Dissection Final 2009 – the Lines!

One final picture – a teaser for those who share my hunger for ‘just the facts, ma’am’, a relief for those of you who have found these last few posts a trial of too much meaty reality.  Conceived by Todd Garcia, realized by David Lesondak, with some of yours truly in there for the actual arrangement.  There’ll be a video tour of this available later this year with any luck:

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These are the Anatomy Trains myofascial meridians we took from ‘George’ over the last six days.  To my students: can you identify them?

For you others, these abstracted shapes are an unfamiliar way of seeing the body in motion / stability.  From the left: Superficial Front Arm Line, Deep Front Arm Line, Superficial Front Line, Deep Front Line, Superficial Back Line, a bit of the upper posterior Spiral Line, the Back Functional Line, the Deep Back Arm Line, and the Superficial Back Arm Line.

Not shown (viva 2011!): Lateral Line, full Spiral Line, Front Functional Line, and the (new to the 2nd edition) Ipsilateral Functional Line.

——

One final note: I have an arse-kicking moment in every one of these dissections; most people do – it’s just too out of the normal realm and confrontive not to.  Although I certainly felt like a proud father to see the concept laid out so concretely on the concrete floor of the lab, my mental sock drawer was rearranged by:

(Isaac Asimov says most scientific discoveries are not acccompanied by the equivalent of Archimedes’ “Eureka!” but a quiter, “That’s funny…”.)

I was taking a postage-stamp-sized window out of the leg’s interosseous membrane to examine under Eric’s microscope.  Before I could even get it out of the leg it turned into gossamer, curled up and shrunk and went all wispy. We put it on the slide, and were able to roll it out a little, but this was true all over the body.  We took a scar from George’s leg, but by the time Eric had tomed it for the microscope, it had disappeared, reorganized out of being a scar.

Conclusion (these conclusions to spiritual events are always banal, but here it is): Structure is contextual, and only contextual.

The scar is only a scar when it is in its milieu of forces around it. The interosseous membrane is not the sturdy fabric we see in Clemente unless it is strung between the two bones.  Long live biotensegrity, and thank you Dr. Stephen Levine, and Tom Flemons, and Phil Earnhardt for sticking to your guns. I have a new appreciation for bones after this and their role in shaping the tissues.  But a strong new appreciationfro the whole, the pattern in its entirety, and its malleability in consciousness, so thanks to Ida for sticking to her guns also, and what the hell, thanks to me for sticking to mine.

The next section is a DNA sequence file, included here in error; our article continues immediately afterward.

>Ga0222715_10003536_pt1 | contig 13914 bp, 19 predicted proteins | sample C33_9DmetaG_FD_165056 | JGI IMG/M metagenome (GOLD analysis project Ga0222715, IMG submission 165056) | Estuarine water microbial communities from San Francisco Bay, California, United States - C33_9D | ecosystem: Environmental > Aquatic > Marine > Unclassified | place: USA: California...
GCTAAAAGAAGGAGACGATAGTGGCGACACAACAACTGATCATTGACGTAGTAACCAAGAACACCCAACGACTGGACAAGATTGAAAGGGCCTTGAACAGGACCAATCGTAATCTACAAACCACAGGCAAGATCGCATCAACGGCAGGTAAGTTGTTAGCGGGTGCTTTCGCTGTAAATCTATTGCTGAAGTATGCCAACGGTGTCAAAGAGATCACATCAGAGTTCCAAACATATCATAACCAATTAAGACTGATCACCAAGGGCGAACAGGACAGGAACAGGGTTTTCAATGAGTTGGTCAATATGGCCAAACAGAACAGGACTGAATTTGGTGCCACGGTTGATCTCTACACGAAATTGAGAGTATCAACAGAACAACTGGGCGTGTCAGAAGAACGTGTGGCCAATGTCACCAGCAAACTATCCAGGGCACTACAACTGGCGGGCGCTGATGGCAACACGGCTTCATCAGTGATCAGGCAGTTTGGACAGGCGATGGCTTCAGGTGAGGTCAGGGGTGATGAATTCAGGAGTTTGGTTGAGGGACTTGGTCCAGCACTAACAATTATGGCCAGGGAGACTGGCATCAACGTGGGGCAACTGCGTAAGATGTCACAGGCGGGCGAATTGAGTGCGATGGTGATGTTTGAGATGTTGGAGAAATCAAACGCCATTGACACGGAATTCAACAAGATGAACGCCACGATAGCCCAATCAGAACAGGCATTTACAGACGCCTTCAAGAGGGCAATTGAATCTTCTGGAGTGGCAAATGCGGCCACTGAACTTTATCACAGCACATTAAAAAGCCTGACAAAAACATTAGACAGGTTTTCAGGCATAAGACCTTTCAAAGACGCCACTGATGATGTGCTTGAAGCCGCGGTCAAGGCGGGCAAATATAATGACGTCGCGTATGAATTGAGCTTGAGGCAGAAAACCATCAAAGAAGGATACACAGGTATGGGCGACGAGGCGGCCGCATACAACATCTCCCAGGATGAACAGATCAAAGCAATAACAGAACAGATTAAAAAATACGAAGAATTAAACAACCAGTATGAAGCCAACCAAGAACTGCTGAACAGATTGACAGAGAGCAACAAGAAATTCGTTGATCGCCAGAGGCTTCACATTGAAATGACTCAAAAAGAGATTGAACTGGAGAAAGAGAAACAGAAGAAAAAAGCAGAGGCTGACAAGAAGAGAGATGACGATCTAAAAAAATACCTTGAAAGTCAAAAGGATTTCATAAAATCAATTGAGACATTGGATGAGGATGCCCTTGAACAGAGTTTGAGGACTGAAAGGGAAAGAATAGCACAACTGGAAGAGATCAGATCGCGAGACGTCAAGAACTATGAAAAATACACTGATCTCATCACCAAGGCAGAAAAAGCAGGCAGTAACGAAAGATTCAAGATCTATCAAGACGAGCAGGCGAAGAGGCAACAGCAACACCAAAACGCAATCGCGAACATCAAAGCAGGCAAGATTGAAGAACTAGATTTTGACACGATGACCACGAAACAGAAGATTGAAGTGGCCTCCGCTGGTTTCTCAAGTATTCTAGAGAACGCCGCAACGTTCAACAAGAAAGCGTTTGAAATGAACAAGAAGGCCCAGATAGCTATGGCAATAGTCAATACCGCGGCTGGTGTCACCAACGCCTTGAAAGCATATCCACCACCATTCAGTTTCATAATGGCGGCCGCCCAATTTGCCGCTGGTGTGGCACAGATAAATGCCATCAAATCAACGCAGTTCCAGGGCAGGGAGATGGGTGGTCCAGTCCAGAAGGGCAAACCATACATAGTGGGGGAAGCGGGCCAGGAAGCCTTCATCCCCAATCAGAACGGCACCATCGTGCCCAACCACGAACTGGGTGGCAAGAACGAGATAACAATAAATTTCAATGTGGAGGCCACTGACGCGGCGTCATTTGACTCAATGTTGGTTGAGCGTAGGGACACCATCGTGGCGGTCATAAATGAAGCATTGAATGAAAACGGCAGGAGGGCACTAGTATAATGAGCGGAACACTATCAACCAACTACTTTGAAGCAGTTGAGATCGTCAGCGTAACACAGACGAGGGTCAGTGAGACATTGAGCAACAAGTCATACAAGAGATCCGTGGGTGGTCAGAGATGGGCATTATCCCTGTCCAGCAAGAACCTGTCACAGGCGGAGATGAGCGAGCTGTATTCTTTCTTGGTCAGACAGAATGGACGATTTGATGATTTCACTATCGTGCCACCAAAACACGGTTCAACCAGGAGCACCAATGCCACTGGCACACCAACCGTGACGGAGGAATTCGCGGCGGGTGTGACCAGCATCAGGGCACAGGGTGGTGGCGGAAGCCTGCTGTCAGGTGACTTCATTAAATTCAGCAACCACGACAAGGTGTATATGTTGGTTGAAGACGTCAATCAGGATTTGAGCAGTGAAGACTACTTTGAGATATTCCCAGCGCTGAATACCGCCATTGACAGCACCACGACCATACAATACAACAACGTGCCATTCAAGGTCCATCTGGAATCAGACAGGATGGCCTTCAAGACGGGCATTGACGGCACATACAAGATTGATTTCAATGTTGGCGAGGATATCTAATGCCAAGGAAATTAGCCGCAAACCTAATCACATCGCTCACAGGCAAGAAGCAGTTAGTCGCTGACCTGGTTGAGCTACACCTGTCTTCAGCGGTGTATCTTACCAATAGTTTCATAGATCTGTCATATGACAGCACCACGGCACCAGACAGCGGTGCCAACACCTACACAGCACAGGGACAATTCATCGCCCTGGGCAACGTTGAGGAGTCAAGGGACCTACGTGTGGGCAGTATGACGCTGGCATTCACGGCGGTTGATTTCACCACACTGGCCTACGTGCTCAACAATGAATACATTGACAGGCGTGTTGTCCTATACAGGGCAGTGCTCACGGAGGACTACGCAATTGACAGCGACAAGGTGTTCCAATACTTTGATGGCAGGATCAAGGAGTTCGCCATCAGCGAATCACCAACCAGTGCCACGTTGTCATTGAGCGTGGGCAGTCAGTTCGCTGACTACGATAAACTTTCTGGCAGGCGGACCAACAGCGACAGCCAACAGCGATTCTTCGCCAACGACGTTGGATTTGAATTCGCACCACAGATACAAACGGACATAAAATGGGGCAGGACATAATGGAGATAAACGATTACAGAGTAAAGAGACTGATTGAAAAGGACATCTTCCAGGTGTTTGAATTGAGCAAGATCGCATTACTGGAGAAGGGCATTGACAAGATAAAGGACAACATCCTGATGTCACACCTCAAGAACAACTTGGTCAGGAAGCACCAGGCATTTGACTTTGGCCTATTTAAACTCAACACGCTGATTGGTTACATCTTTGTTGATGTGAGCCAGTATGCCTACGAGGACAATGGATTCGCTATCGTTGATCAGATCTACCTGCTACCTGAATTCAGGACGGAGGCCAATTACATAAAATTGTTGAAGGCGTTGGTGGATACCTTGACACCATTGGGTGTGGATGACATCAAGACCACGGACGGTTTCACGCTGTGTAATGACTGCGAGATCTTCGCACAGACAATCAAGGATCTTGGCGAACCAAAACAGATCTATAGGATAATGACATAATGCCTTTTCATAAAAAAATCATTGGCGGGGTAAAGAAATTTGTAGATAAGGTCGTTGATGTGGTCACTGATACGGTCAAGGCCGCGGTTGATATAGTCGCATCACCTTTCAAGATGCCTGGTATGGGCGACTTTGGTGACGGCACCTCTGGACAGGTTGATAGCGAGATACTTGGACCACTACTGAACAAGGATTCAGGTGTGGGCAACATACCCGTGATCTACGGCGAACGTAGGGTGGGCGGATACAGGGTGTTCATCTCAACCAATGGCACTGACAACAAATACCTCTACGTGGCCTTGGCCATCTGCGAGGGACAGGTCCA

But this week, thanks to Todd, David, Eric, and all the other students who supported our work with theirs.

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3 Responses to “Dissection Final 2009 – the Lines!”

  1. Michelle Bellerose Says:

    Thank you muchly Tom for being just so beautifully tolerant, that inimitable way you multi-task… so brilliant! You found space not only for your own lab inquiries, but you made this an intense and fulfilling learning experience for every single participant, from colleagues to your most junior of students. It was great meeting Phil Earnhardt in the final moments too, I look forward to a fruitful exchange with him, which I’m sure will goad me into writing some articles this June on the vectors of context in the structural ape… I’m so proud to be a student of yours and to have, at last, found my life’s work. Looking forward to seeing everyone in July!

  2. Jennifer Hicks Says:

    Tom,

    As is so frequently true, way you share is as rich as what you share. Thank you for opening this experience through your words and David’s images to those of us who wanted to, but could not be there.

    “Structure is contextual, and only contextual.” I do believe, from my perspective, this is the most brilliant thing I have seen you write or heard you say. Realizing that I could very well have missed something else equally so or of greater brilliance along the way 🙂 , but I really like this! I can relate to it intellectually, emotionally, and spiritually. It resonates deeply with my experience.

    As always hugs of love and gratitude,
    Jennifer

  3. neil goodenough Says:

    Have to concur with the above and ‘structure is contextual’. Has some resonance with Chaos theory in living structure which researching.
    I absolutely love this work with all my heart and I love all that we are able to do and explore within the human form.

    Thanks for leaving this trail of thread behind for us to follow, and to the colleagues who helped fluff and embroider it into a beautiful fabric. it’s not easy work in the lab.

    And thanks to the spirit of the donors for revealing their secrets to you all.

    see you soon

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